New Efforts Underway to Combat Opioid Crisis

Black balloons have started popping up in front of homes in West Haven as a somber symbol of the opioid epidemic in the country as a healthcare service looks at a new way to help stop the cycle.

A crowd gathered outside West Haven City Hall Wednesday with a bunch of those balloons. The event is part of an effort to make things better.

“The black balloon I feel is the mourning part—of how many people how many people have died from this. Many, unfortunately, and many way too young,” said Mayor Nancy Rossi.

Rossi said the balloons are meant to raise awareness about the deadly opioid epidemic. According to the CDC, on average 130 Americans die every day from an opioid overdose.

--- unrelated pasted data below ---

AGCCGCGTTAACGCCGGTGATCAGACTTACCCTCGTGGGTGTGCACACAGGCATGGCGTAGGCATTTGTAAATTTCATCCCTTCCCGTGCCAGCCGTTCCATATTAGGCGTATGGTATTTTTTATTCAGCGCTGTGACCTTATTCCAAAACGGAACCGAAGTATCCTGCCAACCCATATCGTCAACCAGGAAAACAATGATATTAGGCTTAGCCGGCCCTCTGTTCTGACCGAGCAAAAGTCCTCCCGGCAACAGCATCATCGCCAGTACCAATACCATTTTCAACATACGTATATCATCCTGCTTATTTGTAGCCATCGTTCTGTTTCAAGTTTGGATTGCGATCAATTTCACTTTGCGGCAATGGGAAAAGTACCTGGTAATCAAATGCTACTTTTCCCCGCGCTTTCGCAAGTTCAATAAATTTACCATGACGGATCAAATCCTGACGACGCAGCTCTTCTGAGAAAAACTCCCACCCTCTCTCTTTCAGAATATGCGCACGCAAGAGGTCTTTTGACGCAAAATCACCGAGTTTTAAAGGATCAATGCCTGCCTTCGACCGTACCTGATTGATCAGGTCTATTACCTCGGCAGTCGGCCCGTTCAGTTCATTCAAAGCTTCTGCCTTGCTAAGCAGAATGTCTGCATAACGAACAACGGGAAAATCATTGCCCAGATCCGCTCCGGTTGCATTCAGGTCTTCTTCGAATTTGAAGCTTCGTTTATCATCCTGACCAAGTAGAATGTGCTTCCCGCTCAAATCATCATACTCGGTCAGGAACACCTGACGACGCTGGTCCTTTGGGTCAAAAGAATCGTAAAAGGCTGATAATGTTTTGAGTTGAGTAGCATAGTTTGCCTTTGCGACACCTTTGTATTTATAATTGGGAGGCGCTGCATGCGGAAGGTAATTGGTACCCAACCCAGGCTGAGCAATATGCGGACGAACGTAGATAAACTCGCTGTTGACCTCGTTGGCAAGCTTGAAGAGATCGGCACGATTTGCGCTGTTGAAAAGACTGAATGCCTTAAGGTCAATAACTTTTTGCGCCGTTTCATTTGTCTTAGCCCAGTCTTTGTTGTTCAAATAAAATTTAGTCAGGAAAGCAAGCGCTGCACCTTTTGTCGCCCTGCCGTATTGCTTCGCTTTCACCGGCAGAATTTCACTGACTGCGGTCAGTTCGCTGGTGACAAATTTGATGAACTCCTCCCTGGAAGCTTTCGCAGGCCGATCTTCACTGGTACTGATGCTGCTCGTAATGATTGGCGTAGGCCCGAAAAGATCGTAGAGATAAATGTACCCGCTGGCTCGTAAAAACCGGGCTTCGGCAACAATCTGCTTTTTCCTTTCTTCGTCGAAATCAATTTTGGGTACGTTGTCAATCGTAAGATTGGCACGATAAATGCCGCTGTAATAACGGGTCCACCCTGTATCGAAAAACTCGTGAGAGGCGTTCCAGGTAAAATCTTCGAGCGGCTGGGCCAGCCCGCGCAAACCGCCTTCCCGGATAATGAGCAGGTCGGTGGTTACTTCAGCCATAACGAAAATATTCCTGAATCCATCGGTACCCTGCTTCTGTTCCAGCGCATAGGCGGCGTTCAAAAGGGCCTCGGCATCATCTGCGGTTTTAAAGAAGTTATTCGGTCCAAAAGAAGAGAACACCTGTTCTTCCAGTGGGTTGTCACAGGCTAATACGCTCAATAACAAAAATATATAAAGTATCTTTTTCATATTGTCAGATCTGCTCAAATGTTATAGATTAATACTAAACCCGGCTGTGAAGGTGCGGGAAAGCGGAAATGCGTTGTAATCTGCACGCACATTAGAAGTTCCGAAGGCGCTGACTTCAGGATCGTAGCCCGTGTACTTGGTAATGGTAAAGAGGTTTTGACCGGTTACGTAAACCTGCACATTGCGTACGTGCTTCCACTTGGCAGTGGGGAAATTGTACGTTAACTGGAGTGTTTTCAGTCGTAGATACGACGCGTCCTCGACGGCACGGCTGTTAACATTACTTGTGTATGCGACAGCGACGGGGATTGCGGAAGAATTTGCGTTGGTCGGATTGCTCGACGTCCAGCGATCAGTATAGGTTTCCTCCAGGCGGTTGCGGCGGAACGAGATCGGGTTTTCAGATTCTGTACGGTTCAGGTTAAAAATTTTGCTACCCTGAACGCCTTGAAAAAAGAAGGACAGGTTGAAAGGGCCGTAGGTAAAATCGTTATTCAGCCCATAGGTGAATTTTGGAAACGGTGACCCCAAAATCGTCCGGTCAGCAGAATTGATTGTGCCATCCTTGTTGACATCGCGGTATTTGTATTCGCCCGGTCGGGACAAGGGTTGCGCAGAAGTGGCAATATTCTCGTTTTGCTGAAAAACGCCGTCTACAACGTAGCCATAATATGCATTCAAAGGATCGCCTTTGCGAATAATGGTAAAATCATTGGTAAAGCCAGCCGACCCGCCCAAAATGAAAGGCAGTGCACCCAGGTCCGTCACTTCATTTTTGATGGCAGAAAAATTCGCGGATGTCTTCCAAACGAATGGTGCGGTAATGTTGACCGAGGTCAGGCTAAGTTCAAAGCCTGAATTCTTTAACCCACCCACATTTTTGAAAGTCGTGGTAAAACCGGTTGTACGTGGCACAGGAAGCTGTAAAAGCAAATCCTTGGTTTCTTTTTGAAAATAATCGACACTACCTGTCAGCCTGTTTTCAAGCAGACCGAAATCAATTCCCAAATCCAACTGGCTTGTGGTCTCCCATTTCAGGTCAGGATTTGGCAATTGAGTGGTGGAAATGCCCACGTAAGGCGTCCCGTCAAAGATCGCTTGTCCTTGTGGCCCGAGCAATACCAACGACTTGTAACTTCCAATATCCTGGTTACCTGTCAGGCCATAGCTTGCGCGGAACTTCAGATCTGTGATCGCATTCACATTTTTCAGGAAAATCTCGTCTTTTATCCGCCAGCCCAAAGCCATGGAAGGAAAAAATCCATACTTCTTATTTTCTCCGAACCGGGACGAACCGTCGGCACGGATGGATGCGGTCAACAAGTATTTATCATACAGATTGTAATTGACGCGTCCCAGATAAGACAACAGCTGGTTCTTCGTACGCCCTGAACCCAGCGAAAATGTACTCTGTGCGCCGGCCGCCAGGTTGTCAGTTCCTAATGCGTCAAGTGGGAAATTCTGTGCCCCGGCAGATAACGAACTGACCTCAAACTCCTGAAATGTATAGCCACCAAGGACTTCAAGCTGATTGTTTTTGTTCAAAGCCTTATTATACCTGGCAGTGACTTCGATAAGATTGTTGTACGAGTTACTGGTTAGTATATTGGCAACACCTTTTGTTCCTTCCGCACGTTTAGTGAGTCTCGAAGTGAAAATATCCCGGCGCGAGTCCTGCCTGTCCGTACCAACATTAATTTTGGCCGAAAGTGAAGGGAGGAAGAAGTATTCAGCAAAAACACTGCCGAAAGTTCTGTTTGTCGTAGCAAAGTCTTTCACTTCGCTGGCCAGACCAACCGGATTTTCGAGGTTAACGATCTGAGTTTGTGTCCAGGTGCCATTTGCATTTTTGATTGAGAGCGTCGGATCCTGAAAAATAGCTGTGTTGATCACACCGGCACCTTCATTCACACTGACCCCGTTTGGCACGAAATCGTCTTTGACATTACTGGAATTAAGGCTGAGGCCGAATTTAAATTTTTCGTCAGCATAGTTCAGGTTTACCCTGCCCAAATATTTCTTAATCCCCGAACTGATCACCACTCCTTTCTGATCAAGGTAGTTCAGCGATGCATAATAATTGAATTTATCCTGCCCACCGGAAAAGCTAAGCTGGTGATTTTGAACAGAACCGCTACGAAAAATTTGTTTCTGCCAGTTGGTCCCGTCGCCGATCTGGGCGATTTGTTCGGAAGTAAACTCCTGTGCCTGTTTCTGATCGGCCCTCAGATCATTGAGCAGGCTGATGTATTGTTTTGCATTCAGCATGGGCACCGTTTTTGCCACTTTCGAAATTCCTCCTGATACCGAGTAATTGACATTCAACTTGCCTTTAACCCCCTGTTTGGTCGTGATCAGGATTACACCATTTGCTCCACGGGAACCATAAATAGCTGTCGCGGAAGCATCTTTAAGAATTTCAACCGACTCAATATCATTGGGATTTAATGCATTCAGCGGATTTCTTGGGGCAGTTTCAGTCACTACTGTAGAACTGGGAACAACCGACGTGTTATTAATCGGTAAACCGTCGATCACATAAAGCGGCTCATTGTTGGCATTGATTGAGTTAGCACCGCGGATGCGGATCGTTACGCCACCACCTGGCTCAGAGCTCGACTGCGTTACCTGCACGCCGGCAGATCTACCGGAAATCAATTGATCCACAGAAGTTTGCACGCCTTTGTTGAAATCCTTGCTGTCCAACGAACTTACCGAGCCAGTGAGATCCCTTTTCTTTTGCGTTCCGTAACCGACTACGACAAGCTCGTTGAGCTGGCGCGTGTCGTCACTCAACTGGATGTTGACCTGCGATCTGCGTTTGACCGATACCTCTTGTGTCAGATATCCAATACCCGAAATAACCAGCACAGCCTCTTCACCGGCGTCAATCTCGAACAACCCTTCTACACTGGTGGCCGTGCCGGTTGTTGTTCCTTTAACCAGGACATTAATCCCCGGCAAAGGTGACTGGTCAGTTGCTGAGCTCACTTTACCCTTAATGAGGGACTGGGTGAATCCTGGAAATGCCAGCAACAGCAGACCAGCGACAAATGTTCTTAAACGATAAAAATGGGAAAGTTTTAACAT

In Connecticut in 2018, 1,017 people died from unintentional drug and opioid overdoses, according to the Office of the Chief Medical Examiner. The data shows that 948 of those deaths - 93 percent - involved opioids. 

“I believe it affects all walks of life. All kind of income. It doesn’t matter,” Rossi said.

John Dixon, president and CEO of Bridges Health Care, is rolling out a new plan of action to combat the problem.

“The mobile addiction unit will be the fifth of its kind in the country,” he explained.

The mobile addiction unit is a van that will be parked strategically in locations in Milford and West Haven.

“On board will be a doctor who would be able to begin treatment if it’s appropriate for that person,” Dixon said.

Services will be free of charge.

“This van will be able to bring treatment to people who need it versus expecting people who need it to come in,” Dixon said.

They expect to launch the center in the next few weeks.

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